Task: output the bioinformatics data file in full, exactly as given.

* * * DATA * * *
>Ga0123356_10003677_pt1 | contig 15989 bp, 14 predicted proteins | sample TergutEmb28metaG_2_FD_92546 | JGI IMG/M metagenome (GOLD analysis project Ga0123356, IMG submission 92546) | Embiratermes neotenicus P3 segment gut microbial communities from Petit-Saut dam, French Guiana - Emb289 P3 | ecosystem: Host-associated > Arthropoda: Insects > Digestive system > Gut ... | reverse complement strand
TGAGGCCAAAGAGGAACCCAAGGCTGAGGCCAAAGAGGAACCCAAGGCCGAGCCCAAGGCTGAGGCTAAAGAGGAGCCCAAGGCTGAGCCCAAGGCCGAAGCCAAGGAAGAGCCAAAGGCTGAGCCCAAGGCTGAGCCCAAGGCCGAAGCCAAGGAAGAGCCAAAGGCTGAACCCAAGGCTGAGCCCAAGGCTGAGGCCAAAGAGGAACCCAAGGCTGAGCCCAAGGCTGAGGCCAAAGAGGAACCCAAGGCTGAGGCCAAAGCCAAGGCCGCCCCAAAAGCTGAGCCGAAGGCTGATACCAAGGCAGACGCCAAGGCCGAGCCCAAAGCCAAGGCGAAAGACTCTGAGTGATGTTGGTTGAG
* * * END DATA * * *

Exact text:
>Ga0123356_10003677_pt1 | contig 15989 bp, 14 predicted proteins | sample TergutEmb28metaG_2_FD_92546 | JGI IMG/M metagenome (GOLD analysis project Ga0123356, IMG submission 92546) | Embiratermes neotenicus P3 segment gut microbial communities from Petit-Saut dam, French Guiana - Emb289 P3 | ecosystem: Host-associated > Arthropoda: Insects > Digestive system > Gut ... | reverse complement strand
TGAGGCCAAAGAGGAACCCAAGGCTGAGGCCAAAGAGGAACCCAAGGCCGAGCCCAAGGCTGAGGCTAAAGAGGAGCCCAAGGCTGAGCCCAAGGCCGAAGCCAAGGAAGAGCCAAAGGCTGAGCCCAAGGCTGAGCCCAAGGCCGAAGCCAAGGAAGAGCCAAAGGCTGAACCCAAGGCTGAGCCCAAGGCTGAGGCCAAAGAGGAACCCAAGGCTGAGCCCAAGGCTGAGGCCAAAGAGGAACCCAAGGCTGAGGCCAAAGCCAAGGCCGCCCCAAAAGCTGAGCCGAAGGCTGATACCAAGGCAGACGCCAAGGCCGAGCCCAAAGCCAAGGCGAAAGACTCTGAGTGATGTTGGTTGAG